Adrian Fontes || Gage Skidmore via Flickr
By Stacey Barchenger || The Arizona Republic
After less than a month in office this January, Arizona Secretary of State Adrian Fontes received a threat concerning enough to prompt him to tell staff to work from home the next day.
The threatening phone call was reported to law enforcement, and Fontes’ second-in-command requested an urgent meeting with Arizona Gov. Katie Hobbs’ chief of staff to discuss obtaining security — and fast, according to records obtained by The Arizona Republic.
But what emerged from that conversation was disagreement about what level of security the secretary should receive, and who should pay for it. Fontes has continued pushing for immediate action via other means.
Fontes sought an around-the-clock security detail, but the state Department of Public Safety — which provides protection for elected officials — conducted an assessment and said other lesser precautions were warranted, according to Hobbs’ chief of staff Allie Bones.
Hobbs, the former secretary of state who at times received special state-funded security staff after the 2020 election, ultimately didn’t authorize a detail of DPS personnel for Fontes. Bones cited resource limitations and the DPS evaluation.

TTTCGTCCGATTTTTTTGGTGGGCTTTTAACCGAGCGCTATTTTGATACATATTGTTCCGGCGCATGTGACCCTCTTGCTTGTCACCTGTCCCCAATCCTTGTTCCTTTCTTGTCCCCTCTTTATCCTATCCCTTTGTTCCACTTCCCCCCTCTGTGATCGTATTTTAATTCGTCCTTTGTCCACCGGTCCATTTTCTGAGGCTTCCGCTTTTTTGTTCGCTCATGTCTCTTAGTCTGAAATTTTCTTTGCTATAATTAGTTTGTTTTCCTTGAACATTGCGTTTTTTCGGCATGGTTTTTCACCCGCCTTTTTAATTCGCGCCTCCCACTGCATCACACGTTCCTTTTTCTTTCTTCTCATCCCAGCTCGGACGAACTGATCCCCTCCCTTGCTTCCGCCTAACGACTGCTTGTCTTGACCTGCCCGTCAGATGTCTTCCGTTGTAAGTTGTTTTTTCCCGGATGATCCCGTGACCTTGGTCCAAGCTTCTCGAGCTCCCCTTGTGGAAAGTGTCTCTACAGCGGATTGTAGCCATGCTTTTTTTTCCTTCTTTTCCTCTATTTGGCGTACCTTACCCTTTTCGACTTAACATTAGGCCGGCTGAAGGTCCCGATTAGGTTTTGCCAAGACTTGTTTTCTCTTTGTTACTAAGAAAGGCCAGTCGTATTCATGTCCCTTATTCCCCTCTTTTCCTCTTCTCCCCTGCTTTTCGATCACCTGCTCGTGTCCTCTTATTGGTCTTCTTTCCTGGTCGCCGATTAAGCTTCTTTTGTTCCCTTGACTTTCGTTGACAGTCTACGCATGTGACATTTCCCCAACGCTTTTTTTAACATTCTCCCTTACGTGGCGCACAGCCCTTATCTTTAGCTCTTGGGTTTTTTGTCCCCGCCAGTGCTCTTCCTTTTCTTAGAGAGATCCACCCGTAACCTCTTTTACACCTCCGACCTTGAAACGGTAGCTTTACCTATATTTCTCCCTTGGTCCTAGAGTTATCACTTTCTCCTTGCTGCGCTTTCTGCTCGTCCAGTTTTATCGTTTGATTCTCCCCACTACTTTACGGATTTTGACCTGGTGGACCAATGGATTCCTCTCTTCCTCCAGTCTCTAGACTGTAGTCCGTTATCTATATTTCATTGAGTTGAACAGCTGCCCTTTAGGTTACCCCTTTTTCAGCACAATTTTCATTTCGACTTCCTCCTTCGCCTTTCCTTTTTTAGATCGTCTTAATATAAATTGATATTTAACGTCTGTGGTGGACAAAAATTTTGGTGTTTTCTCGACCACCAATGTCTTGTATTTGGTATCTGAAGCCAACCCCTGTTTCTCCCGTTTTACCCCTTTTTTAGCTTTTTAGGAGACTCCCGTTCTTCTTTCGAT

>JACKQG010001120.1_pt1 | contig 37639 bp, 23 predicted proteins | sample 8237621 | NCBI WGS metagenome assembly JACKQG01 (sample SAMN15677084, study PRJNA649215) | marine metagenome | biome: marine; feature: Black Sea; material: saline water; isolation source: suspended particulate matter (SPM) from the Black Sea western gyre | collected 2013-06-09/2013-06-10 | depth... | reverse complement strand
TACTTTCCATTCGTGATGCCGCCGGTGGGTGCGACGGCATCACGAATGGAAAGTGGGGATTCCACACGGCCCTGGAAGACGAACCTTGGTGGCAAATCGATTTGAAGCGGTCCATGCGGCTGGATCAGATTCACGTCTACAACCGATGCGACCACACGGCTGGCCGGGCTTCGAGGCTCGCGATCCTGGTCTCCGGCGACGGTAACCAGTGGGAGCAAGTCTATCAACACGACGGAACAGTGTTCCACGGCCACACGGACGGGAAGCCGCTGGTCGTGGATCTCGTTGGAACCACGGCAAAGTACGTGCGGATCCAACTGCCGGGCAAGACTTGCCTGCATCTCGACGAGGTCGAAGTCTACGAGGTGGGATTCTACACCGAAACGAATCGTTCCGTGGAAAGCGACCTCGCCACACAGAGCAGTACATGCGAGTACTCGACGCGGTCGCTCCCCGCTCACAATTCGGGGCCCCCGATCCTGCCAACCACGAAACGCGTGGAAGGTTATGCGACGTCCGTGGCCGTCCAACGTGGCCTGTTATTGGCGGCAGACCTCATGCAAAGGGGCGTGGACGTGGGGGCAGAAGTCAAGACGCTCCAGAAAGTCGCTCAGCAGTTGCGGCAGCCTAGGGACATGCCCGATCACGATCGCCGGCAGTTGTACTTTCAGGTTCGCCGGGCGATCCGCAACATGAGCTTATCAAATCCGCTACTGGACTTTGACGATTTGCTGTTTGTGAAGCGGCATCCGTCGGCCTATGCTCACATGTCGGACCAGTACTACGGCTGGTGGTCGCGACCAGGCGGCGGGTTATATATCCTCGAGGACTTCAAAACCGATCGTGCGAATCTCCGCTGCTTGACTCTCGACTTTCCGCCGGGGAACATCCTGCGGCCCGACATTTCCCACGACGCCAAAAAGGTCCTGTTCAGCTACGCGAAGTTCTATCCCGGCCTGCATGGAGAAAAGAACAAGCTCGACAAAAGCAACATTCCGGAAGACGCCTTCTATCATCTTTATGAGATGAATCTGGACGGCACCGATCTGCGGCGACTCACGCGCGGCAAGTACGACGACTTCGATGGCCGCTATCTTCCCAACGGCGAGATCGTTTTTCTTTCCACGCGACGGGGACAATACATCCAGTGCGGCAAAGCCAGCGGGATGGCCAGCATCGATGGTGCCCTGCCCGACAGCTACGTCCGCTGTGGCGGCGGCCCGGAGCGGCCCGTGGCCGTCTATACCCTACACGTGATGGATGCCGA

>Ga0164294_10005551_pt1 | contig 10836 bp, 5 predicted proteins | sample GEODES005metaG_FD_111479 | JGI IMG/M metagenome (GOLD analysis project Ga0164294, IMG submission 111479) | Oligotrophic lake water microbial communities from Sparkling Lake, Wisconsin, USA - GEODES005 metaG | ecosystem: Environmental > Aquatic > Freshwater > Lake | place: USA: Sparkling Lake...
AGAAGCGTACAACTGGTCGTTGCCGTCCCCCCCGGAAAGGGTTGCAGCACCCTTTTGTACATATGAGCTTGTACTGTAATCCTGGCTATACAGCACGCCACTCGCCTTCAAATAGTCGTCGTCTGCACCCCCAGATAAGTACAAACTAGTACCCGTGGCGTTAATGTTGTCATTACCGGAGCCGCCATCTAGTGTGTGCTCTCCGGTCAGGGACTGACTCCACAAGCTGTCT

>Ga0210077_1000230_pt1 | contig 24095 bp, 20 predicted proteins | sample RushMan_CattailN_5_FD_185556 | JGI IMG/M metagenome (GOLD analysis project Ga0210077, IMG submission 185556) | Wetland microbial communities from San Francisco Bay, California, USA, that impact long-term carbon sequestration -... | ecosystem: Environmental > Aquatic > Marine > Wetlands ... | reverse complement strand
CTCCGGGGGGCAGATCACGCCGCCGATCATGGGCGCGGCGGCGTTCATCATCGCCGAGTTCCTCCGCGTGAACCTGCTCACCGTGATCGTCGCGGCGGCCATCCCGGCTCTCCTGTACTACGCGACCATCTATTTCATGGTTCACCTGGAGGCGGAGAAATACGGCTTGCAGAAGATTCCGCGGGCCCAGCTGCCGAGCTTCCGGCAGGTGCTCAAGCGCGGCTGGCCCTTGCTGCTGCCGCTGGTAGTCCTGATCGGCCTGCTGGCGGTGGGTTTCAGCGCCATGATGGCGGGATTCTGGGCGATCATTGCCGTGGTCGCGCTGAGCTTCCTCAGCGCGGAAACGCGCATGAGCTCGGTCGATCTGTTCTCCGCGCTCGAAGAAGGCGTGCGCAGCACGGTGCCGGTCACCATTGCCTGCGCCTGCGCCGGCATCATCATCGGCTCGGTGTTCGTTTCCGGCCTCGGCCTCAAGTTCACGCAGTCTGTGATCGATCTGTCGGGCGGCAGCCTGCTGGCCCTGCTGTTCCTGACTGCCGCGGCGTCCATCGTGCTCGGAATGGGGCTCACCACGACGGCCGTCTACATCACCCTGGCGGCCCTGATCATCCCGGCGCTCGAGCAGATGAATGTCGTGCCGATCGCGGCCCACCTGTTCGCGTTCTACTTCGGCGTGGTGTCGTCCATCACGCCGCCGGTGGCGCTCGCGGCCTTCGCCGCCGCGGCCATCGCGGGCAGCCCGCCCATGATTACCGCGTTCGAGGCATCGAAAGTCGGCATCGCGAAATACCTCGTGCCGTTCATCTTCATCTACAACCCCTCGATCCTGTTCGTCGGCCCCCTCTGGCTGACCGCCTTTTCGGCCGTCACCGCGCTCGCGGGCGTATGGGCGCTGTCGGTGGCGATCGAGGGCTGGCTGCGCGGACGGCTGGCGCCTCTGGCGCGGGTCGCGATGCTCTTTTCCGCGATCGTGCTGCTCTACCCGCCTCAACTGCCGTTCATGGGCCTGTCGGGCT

“We have been very clear with the secretary’s office that if there was a situation in which there were threats against the secretary that were actionable and direct, that we would make sure that he and his family and any other officials that were within his office or others that needed security protection would have it,” Bones said.
Fontes in the meantime has hired private security paid with campaign funds and turned to lobbying lawmakers for money to provide security through the state budget that begins July 1.